Except for the expulsion of a little moisture from their paw pads, dogs don't sweat to cool down the way people do. Sizzling summer weather makes them vulnerable to life-threatening heat stroke and dehydration. Products to help your dog chill out are available at pet stores, but you can make your own for little or no money by using things you may have around the house.
DIY Cooling Pad for Dogs
Your cooling pad will consist of a coolant layer sandwiched between two layers of foam and enclosed in a fabric cover. A pillowcase works nicely for small dogs; for larger dogs, you can repurpose bedding or a sleeping bag and cut it to the desired size. A sewing machine is useful but not essential for attaching layers of fabric -- a sturdy hand-stitched seam, snaps or fabric adhesive are all acceptable alternatives. Cut two pieces of medium density foam about an inch thick and insert them into your fabric envelope. The cooling pad should lie flat, like a mattress -- curled-up edges mean that the foam needs a further trim. Slide the coolants between the foam layers, secure the opening with snaps or Velcro, and you've got an easily laundered cooling pad suitable for indoor or outdoor use. When used outside, be sure to put it in a shady spot.
Refrigerant-filled ice packs are available in many shapes and sizes, including flexible blankets. After freezing, the gel inside thaws much more slowly than ice, thereby cooling everything in its immediate proximity for a longer duration. However, if you use ice packs that attract condensation, you'll need to take steps to prevent fabric from becoming soggy by wrapping them in plastic bags or foil. Using either condensation-proof "no sweat" coolants or old-fashioned hot water bottles eliminates the need for waterproof coverings. When hot water bottles are filled with ordinary tap water and frozen, their natural rubber or PVC exteriors deflect condensation while resisting equalization between the cold inner and hot ambient temperatures.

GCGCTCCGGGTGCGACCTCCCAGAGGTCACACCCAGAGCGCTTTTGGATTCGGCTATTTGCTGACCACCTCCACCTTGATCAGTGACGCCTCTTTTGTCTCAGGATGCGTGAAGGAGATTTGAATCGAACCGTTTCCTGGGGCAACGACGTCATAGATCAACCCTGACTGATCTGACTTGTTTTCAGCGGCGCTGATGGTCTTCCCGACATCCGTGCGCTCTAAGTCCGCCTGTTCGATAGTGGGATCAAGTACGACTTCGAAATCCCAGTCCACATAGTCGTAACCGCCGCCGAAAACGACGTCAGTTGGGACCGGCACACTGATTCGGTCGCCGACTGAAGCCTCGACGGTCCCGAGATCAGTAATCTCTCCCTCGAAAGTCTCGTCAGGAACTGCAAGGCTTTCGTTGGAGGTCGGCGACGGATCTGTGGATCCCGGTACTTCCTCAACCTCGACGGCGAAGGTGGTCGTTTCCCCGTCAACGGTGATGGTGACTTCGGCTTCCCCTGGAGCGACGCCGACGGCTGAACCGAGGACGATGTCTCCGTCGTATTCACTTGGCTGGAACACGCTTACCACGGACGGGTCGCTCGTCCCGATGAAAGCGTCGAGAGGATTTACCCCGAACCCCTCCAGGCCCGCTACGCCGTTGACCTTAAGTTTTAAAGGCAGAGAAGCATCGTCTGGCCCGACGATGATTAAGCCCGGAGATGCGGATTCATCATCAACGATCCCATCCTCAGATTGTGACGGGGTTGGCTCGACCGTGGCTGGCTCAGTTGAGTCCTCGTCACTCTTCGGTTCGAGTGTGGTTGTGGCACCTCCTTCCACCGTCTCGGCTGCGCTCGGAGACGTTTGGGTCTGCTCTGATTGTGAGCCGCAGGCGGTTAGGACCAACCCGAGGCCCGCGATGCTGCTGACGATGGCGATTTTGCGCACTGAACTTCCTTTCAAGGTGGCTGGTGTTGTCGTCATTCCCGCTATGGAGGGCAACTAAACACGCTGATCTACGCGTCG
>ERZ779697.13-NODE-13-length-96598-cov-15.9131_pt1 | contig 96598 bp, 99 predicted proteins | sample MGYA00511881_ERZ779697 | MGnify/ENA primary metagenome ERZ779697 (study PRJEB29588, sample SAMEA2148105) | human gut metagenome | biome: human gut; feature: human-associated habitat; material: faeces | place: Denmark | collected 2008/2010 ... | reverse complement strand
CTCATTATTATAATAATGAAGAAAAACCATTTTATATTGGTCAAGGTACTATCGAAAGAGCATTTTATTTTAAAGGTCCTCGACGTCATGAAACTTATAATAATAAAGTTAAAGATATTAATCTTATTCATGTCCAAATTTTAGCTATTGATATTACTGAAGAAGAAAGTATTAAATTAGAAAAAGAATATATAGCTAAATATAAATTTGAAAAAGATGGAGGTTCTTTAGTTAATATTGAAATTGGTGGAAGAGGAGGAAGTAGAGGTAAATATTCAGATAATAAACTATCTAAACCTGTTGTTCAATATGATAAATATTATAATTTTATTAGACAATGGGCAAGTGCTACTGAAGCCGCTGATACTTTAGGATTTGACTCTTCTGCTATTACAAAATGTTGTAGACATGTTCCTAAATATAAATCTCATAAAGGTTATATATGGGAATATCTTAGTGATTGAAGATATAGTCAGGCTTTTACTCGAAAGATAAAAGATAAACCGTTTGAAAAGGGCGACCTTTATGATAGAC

Making a Cooling Vest
A vest with side pockets to hold coolants against your dog's body is another hedge against overheating. The size and shape of your dog will influence your choice of style. Cargo pants have ready-made pockets perfect for holding ice packs and easily can be repurposed to fashion vests for larger dogs. If you don't have an old pair, check a thrift shop. You don't need to purchase a sewing pattern to make a dog's vest -- many are available free on sewing websites. To make a rough template of your own, lay a sheet of newspaper over your dog's back and trace the outline of the vest in felt pen, leaving generous seam allowances. You can fine-tune the fit after the fabric is cut so too much is preferable to too little.
Creating a Cooling Necktie
Nontoxic polymer water-absorbing crystals that expand and turn into gel after being soaked in water are available in craft stores. When the gel is encased in cotton, the fabric absorbs the water, creating a cooling effect as it gradually evaporates. To make a simple version, cut two strips of cotton in a length and width appropriate for the size of your dog's neck. Stitch them, right sides together, leaving one end of the tube open. Turn this fabric tube right side out. Add the quantity recommended by the manufacturer and stitch the final end closed with the crystals inside the defined area. Soak it until the gel is fully saturated and tie it around your dog's neck. While the crystals are pet safe, be sure your pooch doesn't snack on the tie.